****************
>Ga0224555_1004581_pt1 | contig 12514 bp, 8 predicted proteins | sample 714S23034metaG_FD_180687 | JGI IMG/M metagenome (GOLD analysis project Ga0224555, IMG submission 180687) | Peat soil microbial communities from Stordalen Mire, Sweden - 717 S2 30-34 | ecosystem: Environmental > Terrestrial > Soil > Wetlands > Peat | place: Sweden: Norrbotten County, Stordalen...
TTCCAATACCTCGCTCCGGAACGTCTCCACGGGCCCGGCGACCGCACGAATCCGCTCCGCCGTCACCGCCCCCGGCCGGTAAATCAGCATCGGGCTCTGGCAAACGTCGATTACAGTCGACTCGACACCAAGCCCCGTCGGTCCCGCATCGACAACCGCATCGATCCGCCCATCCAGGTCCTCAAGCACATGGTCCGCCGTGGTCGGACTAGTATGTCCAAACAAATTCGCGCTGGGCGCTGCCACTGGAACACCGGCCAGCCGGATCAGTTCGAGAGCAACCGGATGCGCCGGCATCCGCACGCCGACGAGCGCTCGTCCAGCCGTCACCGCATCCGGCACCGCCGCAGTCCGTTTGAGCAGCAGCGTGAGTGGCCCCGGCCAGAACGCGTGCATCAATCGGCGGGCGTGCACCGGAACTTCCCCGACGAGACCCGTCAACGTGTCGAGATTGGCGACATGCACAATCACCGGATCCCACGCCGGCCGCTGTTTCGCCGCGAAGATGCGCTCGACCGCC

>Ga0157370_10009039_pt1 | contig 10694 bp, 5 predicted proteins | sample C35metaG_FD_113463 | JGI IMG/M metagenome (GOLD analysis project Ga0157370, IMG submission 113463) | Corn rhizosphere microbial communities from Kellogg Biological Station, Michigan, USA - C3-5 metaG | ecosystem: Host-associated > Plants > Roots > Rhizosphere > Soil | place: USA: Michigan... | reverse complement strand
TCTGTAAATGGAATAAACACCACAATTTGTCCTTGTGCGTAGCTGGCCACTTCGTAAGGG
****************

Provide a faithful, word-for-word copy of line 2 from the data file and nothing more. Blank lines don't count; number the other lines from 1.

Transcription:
TTCCAATACCTCGCTCCGGAACGTCTCCACGGGCCCGGCGACCGCACGAATCCGCTCCGCCGTCACCGCCCCCGGCCGGTAAATCAGCATCGGGCTCTGGCAAACGTCGATTACAGTCGACTCGACACCAAGCCCCGTCGGTCCCGCATCGACAACCGCATCGATCCGCCCATCCAGGTCCTCAAGCACATGGTCCGCCGTGGTCGGACTAGTATGTCCAAACAAATTCGCGCTGGGCGCTGCCACTGGAACACCGGCCAGCCGGATCAGTTCGAGAGCAACCGGATGCGCCGGCATCCGCACGCCGACGAGCGCTCGTCCAGCCGTCACCGCATCCGGCACCGCCGCAGTCCGTTTGAGCAGCAGCGTGAGTGGCCCCGGCCAGAACGCGTGCATCAATCGGCGGGCGTGCACCGGAACTTCCCCGACGAGACCCGTCAACGTGTCGAGATTGGCGACATGCACAATCACCGGATCCCACGCCGGCCGCTGTTTCGCCGCGAAGATGCGCTCGACCGCC